Nature of the constitution
The role of a constitution:
Constitutions have the following functions:
· They establish the distribution of power within a political system.
· They establish the relationships between political institutions and individuals.
· They define and establish the limits of government power.
· They specify the rights of individual citizens and how they are to be protected.
· They define the nature of citizenship and how individuals may obtain citizenship.
· They establish the territory which comes under the jurisdiction of the government.
· They establish and describe the arrangements for amending the constitution.
A constitution is a set of rules that establish and describe the distribution of power within a state, the procedures of government, the limits to government power and rights of citizens as well as rules on citizenship and constitutional amendment. A constitution may be codified or uncodified, federal or unitary.
Constitutionalism is a principle that government operates within a set of constitutional rules and not in arbitrary fashion. The constitutional rules may be written or unwritten.
***Typical Mistake*** Although the UK constitution is uncodified and cannot be found in a single document, this does not mean that it does not exist. It does, but is in many forms, some of them unwritten.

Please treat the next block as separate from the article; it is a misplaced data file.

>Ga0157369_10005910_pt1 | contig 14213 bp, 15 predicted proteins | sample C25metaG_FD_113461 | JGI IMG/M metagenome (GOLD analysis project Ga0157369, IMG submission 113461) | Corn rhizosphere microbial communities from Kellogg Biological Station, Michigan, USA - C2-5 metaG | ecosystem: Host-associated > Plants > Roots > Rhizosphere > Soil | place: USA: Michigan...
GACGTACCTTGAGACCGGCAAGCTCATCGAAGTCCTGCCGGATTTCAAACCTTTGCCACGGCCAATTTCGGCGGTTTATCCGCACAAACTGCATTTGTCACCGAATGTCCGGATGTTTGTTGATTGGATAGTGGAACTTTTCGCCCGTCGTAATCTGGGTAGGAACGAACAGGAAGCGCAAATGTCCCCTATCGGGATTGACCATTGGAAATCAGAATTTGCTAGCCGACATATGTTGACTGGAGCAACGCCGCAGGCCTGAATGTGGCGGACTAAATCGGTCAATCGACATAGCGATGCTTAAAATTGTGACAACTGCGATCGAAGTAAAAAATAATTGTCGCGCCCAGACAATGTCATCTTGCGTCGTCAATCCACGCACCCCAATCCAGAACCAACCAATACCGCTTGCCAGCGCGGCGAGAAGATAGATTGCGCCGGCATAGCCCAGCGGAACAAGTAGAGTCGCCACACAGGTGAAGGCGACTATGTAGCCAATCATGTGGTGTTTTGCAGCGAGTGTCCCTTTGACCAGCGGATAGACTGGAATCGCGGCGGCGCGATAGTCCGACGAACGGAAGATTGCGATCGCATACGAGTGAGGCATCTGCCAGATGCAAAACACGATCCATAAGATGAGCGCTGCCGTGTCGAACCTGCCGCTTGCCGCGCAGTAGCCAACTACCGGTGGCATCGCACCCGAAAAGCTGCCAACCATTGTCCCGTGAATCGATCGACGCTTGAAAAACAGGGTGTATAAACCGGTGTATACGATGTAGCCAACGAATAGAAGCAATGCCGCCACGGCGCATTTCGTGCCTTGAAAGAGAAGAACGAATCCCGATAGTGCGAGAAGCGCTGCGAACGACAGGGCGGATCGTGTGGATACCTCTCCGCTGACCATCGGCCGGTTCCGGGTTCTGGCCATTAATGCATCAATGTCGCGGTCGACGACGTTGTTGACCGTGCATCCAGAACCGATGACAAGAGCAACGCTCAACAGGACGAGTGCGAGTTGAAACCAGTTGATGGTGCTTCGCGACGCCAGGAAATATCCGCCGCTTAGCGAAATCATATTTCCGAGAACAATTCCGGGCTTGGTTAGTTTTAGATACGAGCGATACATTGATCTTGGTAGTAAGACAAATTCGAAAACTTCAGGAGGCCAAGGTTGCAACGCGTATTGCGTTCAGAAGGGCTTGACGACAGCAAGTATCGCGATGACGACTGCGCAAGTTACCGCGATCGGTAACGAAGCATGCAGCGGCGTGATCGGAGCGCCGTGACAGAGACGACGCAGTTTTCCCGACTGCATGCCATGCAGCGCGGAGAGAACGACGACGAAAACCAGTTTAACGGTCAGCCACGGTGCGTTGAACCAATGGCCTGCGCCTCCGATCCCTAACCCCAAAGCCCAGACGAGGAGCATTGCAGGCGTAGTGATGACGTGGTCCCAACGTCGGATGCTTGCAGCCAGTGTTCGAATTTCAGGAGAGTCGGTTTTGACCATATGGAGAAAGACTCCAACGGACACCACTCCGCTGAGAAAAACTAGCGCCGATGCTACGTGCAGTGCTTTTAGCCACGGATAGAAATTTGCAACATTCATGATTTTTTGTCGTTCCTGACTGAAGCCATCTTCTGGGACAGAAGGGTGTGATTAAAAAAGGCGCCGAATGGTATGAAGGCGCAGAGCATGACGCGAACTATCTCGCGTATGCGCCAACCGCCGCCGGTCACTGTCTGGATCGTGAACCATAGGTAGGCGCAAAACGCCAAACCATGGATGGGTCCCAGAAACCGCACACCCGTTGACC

One written form is the Magna Carta of 1215. This was followed by The Bill of Rights in 1689 (This extended the power of Parliament) and, finally, the Reform Act of 1832 (This began the process of democratising British politics.)
Codified and uncodified constitution
A codified constitution has the following features:
· It is written in a single document.
· It is therefore said to have a single source.
· Constitutional laws are superior to other laws, a feature known as ‘dualism’
· Special arrangements exist to establish new constitutional laws, amend existing ones or repeal unwanted constitutional laws.
· Codified constitutions normally come into existence at one point in time, often after a national upheaval such as a revolution or the establishment of independence from a colonial master.
· Because the constitutional laws in a codified constitution are superior and safeguarded, they are said to be entrenched. That means they cannot be set aside or changed without special safeguarding arrangements.
An uncodified constitution has the following features:
· It is not written in a single document.
· It therefore has a number of different sources.
· Constitutional laws are not superior to other laws.
· The arrangements for changing the laws of the constitution are the same as those for passing other laws.
· Uncodified constitutions develop over time and are more flexible than codified constitutions.
· Because constitutional laws are not superior and can easily be changed, they are said to be unentrenched. They are not specially protected against change.